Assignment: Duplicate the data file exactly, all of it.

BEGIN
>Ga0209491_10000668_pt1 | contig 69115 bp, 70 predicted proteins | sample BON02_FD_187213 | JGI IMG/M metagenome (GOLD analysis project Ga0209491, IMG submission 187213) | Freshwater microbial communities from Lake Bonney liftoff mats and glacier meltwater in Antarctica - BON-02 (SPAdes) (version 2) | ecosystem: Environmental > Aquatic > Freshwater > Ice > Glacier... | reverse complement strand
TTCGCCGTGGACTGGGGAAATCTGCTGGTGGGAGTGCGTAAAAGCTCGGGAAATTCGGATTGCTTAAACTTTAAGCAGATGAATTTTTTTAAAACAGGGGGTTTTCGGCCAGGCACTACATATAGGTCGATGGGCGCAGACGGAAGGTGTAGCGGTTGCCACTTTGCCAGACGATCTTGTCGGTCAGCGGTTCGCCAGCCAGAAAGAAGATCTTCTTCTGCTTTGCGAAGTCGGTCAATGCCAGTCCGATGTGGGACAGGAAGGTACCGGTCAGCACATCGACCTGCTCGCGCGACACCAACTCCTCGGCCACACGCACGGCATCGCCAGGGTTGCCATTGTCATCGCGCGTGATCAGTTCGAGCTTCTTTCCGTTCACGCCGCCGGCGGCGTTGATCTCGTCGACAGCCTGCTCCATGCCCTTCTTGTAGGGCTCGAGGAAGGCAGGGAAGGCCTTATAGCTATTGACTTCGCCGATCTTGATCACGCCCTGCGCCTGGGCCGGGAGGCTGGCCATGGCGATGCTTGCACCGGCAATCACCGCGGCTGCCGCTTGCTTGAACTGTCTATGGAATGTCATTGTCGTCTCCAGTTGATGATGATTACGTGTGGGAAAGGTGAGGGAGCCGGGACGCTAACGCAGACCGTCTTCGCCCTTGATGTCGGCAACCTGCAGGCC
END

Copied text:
>Ga0209491_10000668_pt1 | contig 69115 bp, 70 predicted proteins | sample BON02_FD_187213 | JGI IMG/M metagenome (GOLD analysis project Ga0209491, IMG submission 187213) | Freshwater microbial communities from Lake Bonney liftoff mats and glacier meltwater in Antarctica - BON-02 (SPAdes) (version 2) | ecosystem: Environmental > Aquatic > Freshwater > Ice > Glacier... | reverse complement strand
TTCGCCGTGGACTGGGGAAATCTGCTGGTGGGAGTGCGTAAAAGCTCGGGAAATTCGGATTGCTTAAACTTTAAGCAGATGAATTTTTTTAAAACAGGGGGTTTTCGGCCAGGCACTACATATAGGTCGATGGGCGCAGACGGAAGGTGTAGCGGTTGCCACTTTGCCAGACGATCTTGTCGGTCAGCGGTTCGCCAGCCAGAAAGAAGATCTTCTTCTGCTTTGCGAAGTCGGTCAATGCCAGTCCGATGTGGGACAGGAAGGTACCGGTCAGCACATCGACCTGCTCGCGCGACACCAACTCCTCGGCCACACGCACGGCATCGCCAGGGTTGCCATTGTCATCGCGCGTGATCAGTTCGAGCTTCTTTCCGTTCACGCCGCCGGCGGCGTTGATCTCGTCGACAGCCTGCTCCATGCCCTTCTTGTAGGGCTCGAGGAAGGCAGGGAAGGCCTTATAGCTATTGACTTCGCCGATCTTGATCACGCCCTGCGCCTGGGCCGGGAGGCTGGCCATGGCGATGCTTGCACCGGCAATCACCGCGGCTGCCGCTTGCTTGAACTGTCTATGGAATGTCATTGTCGTCTCCAGTTGATGATGATTACGTGTGGGAAAGGTGAGGGAGCCGGGACGCTAACGCAGACCGTCTTCGCCCTTGATGTCGGCAACCTGCAGGCC